This month, we’re diving into the sixth Rogue Tyger serial “The End Run” and sharing show notes about the thought behind and making of that season two finale.
~Bjorn Munson, writer/director, Rogue Tyger
Season Finales and Payoff
At this point, I had been furiously writing scripts for about a year and a half, catching up to my outlines and notes in order to meet recording dates, so the urgency you hear
The character’s snark, especially Aidan’s I credit to working on a less-than-desirable-yet-financially-necessary contract job. Working on this series has been a delight, but in this case, it was a vital creative outlet.
In any case, one of my goals for this finale –which if you recall was originally meant to be the final serial of a 30-episode season—was to give the audience payoff. So that meant having some of the intrigue we’d heard in “Flatrock,” some of the ship action we’d heard in “Uninvited Guests” and “Cat & Mouse” and some character arcs being fulfilled.
I knew I had to have that scene between Reg and Aidan, for example. The nice thing was, on this side of time as it were, I now knew better how Brooks and Nick would and could play it. It was important to me that Aidan initiate the conversation, showing where he had come to at this part. It was also important to show that even though you see Reg through the serial get excited at actually winning rather than surviving, he still doesn’t quite know how to be comfortable being victorious. Both have grown, but still on their own trajectories.
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Originally Multiple Filmmaker Cameos Were Planned
Back when I was doing the high-level plotting for the 30-episode season, I thought it would be fun to involve a bunch of the indie filmmakers and others I had worked with. That’s why in episode two, you hear Reg talk about the different captains with some specificity. I had created backstories and personality traits for each of the captains you hear him reference. Originally, the serial was going to revolve around him playing the Zenocrate captains off one another to make his escape. The action would bounce between multiple ship bridges as the audience heard the disparity between what a particular ship thought was true and what was really happening.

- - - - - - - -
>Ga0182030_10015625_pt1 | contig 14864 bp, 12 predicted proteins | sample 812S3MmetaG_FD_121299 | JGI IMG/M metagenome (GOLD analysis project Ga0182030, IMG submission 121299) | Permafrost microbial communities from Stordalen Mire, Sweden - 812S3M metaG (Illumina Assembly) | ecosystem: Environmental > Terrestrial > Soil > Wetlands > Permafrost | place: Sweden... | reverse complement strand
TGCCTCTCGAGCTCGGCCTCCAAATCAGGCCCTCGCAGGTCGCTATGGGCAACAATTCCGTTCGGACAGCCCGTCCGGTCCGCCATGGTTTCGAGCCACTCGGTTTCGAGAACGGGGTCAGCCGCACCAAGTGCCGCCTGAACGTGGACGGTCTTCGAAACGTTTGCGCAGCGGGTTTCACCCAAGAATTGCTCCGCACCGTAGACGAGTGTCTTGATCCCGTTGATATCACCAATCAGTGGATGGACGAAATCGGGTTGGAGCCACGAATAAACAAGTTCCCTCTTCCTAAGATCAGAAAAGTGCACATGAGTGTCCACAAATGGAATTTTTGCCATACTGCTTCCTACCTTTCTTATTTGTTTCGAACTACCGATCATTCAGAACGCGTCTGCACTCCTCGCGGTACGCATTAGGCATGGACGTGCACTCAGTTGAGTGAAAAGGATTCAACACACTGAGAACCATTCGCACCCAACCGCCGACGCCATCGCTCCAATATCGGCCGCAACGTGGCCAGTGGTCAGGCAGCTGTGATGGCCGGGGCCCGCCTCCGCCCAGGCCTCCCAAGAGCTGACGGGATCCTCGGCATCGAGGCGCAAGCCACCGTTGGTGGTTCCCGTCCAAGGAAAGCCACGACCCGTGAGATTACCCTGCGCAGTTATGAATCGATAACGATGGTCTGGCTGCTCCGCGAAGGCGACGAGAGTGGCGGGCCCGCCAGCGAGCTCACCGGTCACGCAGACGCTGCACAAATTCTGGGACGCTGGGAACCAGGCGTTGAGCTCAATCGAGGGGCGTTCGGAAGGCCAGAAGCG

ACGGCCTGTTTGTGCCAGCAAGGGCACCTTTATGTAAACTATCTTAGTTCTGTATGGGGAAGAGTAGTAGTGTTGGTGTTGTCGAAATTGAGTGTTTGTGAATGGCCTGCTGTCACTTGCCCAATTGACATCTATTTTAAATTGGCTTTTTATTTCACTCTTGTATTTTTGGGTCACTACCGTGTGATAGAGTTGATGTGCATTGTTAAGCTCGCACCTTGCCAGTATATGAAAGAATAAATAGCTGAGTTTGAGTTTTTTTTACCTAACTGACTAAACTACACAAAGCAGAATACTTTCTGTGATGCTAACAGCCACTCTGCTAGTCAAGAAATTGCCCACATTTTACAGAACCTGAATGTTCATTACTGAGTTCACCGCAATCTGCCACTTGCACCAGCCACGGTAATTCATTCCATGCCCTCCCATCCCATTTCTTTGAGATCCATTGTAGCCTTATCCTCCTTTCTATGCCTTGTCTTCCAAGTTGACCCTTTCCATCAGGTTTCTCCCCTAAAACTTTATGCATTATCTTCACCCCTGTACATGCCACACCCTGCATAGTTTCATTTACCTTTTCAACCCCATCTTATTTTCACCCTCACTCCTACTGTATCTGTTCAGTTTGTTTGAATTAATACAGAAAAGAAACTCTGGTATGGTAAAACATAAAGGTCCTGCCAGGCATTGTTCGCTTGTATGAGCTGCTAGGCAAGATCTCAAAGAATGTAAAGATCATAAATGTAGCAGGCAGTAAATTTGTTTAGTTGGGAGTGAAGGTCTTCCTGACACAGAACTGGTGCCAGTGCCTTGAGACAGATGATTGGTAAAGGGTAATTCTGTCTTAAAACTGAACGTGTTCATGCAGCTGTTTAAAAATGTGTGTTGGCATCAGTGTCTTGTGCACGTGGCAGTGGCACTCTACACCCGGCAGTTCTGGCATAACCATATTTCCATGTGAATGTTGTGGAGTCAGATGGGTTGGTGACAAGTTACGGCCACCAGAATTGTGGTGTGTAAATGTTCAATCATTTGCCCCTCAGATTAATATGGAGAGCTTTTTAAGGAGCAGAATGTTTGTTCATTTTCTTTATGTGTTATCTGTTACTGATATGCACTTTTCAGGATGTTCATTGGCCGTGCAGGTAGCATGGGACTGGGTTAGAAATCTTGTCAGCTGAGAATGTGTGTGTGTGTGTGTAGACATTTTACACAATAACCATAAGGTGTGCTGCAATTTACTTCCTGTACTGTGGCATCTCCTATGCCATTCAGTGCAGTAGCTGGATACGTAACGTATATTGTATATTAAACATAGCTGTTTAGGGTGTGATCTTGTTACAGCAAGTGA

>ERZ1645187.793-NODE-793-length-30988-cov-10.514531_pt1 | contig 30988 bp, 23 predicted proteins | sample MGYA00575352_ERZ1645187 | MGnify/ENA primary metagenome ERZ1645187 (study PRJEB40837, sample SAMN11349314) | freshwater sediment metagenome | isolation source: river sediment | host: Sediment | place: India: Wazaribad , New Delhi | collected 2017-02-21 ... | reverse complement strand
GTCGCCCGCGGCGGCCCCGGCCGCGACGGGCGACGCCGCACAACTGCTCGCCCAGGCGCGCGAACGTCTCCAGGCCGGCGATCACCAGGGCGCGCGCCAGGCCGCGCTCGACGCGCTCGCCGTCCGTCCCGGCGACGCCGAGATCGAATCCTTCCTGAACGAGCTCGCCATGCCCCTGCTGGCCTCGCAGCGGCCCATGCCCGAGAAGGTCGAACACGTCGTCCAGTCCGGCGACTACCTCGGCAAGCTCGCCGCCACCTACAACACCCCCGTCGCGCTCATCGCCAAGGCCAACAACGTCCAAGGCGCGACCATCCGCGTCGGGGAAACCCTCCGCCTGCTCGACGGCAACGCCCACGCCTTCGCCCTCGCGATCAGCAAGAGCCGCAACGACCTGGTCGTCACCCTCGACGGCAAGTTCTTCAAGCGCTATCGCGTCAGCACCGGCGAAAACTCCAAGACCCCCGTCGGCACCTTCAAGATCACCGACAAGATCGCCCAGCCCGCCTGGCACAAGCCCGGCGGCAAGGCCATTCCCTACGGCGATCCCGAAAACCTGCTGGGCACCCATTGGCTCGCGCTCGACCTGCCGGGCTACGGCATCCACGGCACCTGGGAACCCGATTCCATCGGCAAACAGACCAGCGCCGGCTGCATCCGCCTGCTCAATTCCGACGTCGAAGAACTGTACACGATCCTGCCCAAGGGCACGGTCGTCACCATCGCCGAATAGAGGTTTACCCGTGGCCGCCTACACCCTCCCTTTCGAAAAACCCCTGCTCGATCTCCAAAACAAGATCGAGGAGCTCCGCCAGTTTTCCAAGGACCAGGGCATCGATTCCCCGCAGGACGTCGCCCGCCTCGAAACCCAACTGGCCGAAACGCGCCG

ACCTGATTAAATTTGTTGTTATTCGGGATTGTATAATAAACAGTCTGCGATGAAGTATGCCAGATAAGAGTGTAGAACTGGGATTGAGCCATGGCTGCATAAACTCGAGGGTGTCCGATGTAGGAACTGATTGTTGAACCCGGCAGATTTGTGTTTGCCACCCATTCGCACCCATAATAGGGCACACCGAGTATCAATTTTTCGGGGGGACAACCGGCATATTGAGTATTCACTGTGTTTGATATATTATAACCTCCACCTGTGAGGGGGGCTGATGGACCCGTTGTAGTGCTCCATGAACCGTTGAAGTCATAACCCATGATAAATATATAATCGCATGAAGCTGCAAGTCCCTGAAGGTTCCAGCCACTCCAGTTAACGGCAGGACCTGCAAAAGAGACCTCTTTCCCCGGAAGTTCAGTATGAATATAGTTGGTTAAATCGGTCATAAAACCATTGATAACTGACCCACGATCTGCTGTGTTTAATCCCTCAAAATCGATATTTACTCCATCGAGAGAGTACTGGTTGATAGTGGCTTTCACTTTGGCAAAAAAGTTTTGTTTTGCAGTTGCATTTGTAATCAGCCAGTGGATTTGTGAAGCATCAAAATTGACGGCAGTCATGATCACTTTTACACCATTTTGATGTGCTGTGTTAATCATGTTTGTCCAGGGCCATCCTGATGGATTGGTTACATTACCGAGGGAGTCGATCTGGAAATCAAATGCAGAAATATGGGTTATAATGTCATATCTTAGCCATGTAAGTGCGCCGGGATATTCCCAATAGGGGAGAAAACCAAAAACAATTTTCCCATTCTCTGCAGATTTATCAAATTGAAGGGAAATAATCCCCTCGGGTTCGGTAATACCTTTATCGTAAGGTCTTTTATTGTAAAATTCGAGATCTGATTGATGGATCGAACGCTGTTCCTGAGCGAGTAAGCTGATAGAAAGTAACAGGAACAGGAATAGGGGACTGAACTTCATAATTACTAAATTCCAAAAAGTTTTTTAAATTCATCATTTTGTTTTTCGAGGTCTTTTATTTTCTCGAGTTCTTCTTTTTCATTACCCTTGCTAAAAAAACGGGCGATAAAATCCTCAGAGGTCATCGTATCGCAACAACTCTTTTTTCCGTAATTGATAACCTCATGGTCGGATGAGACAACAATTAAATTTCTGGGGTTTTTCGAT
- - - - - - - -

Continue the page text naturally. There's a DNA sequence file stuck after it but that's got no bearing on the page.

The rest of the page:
As I was writing out the script — and certainly after recording “Uninvited Guests” — I decided that all the different ships and their subplots were going to be more complicated than we could pull off. There was both the limiting factor of the 15-minute episodes (which was what I was I was aiming for) as well as making sure audio listeners could distinguish between all the different bridges.
The Border Wars
One of the benefits of not trying to cram all the different maneuvering between the Zenocrate captains was that I was able to spend more time setting up both character backstories and the history of the Imperium.
One of these empire-wide events, and certainly a formative one for Reg Macorum was a series of conflicts that came to be known as “The Border Wars.”